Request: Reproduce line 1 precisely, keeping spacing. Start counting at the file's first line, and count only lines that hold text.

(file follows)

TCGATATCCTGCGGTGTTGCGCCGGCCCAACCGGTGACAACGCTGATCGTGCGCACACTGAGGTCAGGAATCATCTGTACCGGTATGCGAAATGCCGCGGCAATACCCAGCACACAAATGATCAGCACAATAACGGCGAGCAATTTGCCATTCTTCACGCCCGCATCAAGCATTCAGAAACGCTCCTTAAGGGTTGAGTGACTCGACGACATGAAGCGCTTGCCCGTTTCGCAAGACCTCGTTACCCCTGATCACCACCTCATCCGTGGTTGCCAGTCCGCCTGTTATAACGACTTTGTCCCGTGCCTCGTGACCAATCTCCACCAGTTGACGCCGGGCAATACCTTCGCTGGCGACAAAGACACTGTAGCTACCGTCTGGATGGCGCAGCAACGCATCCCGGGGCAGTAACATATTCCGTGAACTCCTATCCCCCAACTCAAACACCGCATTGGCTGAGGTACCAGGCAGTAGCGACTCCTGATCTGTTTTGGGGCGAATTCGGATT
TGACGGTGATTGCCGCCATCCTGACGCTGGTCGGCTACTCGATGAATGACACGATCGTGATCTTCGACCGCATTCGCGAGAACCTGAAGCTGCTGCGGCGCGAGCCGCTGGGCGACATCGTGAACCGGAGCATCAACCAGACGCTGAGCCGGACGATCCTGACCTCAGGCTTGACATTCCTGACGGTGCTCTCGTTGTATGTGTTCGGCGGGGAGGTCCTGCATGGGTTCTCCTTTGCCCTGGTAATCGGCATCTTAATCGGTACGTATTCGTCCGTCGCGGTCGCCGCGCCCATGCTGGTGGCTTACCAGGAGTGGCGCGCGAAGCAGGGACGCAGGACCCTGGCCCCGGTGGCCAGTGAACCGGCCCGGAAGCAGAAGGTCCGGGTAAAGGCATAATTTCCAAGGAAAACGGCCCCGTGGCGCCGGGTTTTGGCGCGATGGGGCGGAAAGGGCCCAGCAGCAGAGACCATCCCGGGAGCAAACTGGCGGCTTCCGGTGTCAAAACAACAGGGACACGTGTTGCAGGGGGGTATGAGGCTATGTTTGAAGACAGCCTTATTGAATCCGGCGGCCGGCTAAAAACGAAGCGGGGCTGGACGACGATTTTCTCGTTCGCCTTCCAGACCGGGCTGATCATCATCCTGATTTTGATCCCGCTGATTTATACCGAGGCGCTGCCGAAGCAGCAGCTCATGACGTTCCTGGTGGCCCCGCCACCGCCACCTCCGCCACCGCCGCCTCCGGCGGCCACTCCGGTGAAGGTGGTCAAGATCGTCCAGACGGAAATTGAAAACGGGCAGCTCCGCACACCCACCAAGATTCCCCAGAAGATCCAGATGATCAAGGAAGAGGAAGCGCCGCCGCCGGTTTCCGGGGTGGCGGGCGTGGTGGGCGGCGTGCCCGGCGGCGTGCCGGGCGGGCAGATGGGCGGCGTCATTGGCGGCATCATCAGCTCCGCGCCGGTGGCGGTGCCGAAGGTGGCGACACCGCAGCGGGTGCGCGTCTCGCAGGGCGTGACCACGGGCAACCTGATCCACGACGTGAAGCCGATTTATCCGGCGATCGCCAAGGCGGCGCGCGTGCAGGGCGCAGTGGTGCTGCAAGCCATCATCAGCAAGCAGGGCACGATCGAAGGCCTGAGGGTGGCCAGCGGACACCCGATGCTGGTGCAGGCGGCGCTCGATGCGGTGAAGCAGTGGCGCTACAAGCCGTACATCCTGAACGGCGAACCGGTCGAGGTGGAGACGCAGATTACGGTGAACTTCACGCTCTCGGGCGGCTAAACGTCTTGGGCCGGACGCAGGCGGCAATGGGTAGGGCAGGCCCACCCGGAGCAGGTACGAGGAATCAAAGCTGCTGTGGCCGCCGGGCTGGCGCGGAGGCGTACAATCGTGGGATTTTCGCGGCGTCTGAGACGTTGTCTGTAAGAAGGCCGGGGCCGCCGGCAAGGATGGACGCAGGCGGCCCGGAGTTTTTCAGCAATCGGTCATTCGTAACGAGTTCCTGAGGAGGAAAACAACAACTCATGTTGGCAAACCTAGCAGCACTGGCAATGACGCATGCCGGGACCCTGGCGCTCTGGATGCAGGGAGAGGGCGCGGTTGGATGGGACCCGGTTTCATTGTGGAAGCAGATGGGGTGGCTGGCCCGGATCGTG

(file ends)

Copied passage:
TCGATATCCTGCGGTGTTGCGCCGGCCCAACCGGTGACAACGCTGATCGTGCGCACACTGAGGTCAGGAATCATCTGTACCGGTATGCGAAATGCCGCGGCAATACCCAGCACACAAATGATCAGCACAATAACGGCGAGCAATTTGCCATTCTTCACGCCCGCATCAAGCATTCAGAAACGCTCCTTAAGGGTTGAGTGACTCGACGACATGAAGCGCTTGCCCGTTTCGCAAGACCTCGTTACCCCTGATCACCACCTCATCCGTGGTTGCCAGTCCGCCTGTTATAACGACTTTGTCCCGTGCCTCGTGACCAATCTCCACCAGTTGACGCCGGGCAATACCTTCGCTGGCGACAAAGACACTGTAGCTACCGTCTGGATGGCGCAGCAACGCATCCCGGGGCAGTAACATATTCCGTGAACTCCTATCCCCCAACTCAAACACCGCATTGGCTGAGGTACCAGGCAGTAGCGACTCCTGATCTGTTTTGGGGCGAATTCGGATT